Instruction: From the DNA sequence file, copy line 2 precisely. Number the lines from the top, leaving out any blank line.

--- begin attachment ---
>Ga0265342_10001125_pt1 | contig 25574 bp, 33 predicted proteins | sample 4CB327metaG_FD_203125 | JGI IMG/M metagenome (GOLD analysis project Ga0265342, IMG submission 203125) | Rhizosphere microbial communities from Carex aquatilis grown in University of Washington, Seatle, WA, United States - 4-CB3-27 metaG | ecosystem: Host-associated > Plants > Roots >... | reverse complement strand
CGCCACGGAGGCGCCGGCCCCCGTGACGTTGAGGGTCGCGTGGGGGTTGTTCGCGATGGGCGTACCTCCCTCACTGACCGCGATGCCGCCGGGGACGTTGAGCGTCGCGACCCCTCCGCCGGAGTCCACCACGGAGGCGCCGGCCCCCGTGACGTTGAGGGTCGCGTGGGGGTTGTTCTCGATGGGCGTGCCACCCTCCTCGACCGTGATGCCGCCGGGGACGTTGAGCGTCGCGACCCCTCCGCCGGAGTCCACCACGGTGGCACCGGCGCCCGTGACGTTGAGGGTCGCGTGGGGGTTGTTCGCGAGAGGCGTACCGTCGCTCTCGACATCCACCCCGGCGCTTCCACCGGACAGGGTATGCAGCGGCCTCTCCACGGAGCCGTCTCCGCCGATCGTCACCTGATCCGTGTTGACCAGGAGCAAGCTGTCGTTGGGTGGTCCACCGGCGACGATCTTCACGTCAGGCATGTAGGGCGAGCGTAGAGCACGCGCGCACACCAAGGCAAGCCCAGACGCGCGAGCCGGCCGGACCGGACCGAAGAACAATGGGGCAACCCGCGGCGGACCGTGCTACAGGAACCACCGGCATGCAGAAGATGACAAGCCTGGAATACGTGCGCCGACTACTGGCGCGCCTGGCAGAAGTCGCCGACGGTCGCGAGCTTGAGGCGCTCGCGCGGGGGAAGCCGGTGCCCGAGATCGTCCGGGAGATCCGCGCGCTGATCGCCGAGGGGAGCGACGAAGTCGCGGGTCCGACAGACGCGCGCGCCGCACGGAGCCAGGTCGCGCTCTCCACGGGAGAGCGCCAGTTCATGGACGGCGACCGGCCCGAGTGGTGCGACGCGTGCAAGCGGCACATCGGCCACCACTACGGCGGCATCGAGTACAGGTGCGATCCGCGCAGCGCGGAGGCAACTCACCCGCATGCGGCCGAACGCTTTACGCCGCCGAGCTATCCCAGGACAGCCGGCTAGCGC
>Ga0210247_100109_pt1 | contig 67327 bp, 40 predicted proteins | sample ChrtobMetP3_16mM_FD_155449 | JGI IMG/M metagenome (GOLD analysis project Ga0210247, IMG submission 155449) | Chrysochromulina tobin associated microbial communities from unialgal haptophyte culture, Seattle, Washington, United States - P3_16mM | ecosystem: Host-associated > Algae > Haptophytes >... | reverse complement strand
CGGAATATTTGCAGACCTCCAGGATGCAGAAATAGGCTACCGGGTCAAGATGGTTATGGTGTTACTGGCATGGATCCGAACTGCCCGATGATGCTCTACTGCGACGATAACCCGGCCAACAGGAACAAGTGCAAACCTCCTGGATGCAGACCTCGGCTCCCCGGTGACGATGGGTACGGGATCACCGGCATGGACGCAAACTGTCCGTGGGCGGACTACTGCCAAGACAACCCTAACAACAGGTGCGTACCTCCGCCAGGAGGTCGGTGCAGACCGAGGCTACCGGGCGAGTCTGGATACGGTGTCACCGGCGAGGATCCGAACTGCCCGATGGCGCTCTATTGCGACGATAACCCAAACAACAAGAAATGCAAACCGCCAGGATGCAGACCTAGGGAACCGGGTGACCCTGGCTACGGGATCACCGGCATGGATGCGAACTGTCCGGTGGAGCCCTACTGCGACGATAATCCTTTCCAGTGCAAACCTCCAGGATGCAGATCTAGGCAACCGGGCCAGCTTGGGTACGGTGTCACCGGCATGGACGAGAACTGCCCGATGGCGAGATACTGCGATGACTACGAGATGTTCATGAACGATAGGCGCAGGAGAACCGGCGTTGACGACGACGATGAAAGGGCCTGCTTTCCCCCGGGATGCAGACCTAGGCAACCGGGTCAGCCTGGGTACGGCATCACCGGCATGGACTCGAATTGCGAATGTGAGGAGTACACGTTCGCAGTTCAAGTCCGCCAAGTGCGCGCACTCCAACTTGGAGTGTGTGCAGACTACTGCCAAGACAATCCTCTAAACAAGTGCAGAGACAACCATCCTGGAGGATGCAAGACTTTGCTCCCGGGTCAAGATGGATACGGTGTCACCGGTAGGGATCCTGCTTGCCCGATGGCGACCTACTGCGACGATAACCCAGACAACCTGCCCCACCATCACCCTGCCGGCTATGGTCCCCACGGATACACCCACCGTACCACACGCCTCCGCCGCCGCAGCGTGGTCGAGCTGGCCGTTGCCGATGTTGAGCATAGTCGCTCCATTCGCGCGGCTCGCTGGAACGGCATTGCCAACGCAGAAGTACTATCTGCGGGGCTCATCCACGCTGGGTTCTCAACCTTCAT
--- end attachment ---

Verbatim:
CGCCACGGAGGCGCCGGCCCCCGTGACGTTGAGGGTCGCGTGGGGGTTGTTCGCGATGGGCGTACCTCCCTCACTGACCGCGATGCCGCCGGGGACGTTGAGCGTCGCGACCCCTCCGCCGGAGTCCACCACGGAGGCGCCGGCCCCCGTGACGTTGAGGGTCGCGTGGGGGTTGTTCTCGATGGGCGTGCCACCCTCCTCGACCGTGATGCCGCCGGGGACGTTGAGCGTCGCGACCCCTCCGCCGGAGTCCACCACGGTGGCACCGGCGCCCGTGACGTTGAGGGTCGCGTGGGGGTTGTTCGCGAGAGGCGTACCGTCGCTCTCGACATCCACCCCGGCGCTTCCACCGGACAGGGTATGCAGCGGCCTCTCCACGGAGCCGTCTCCGCCGATCGTCACCTGATCCGTGTTGACCAGGAGCAAGCTGTCGTTGGGTGGTCCACCGGCGACGATCTTCACGTCAGGCATGTAGGGCGAGCGTAGAGCACGCGCGCACACCAAGGCAAGCCCAGACGCGCGAGCCGGCCGGACCGGACCGAAGAACAATGGGGCAACCCGCGGCGGACCGTGCTACAGGAACCACCGGCATGCAGAAGATGACAAGCCTGGAATACGTGCGCCGACTACTGGCGCGCCTGGCAGAAGTCGCCGACGGTCGCGAGCTTGAGGCGCTCGCGCGGGGGAAGCCGGTGCCCGAGATCGTCCGGGAGATCCGCGCGCTGATCGCCGAGGGGAGCGACGAAGTCGCGGGTCCGACAGACGCGCGCGCCGCACGGAGCCAGGTCGCGCTCTCCACGGGAGAGCGCCAGTTCATGGACGGCGACCGGCCCGAGTGGTGCGACGCGTGCAAGCGGCACATCGGCCACCACTACGGCGGCATCGAGTACAGGTGCGATCCGCGCAGCGCGGAGGCAACTCACCCGCATGCGGCCGAACGCTTTACGCCGCCGAGCTATCCCAGGACAGCCGGCTAGCGC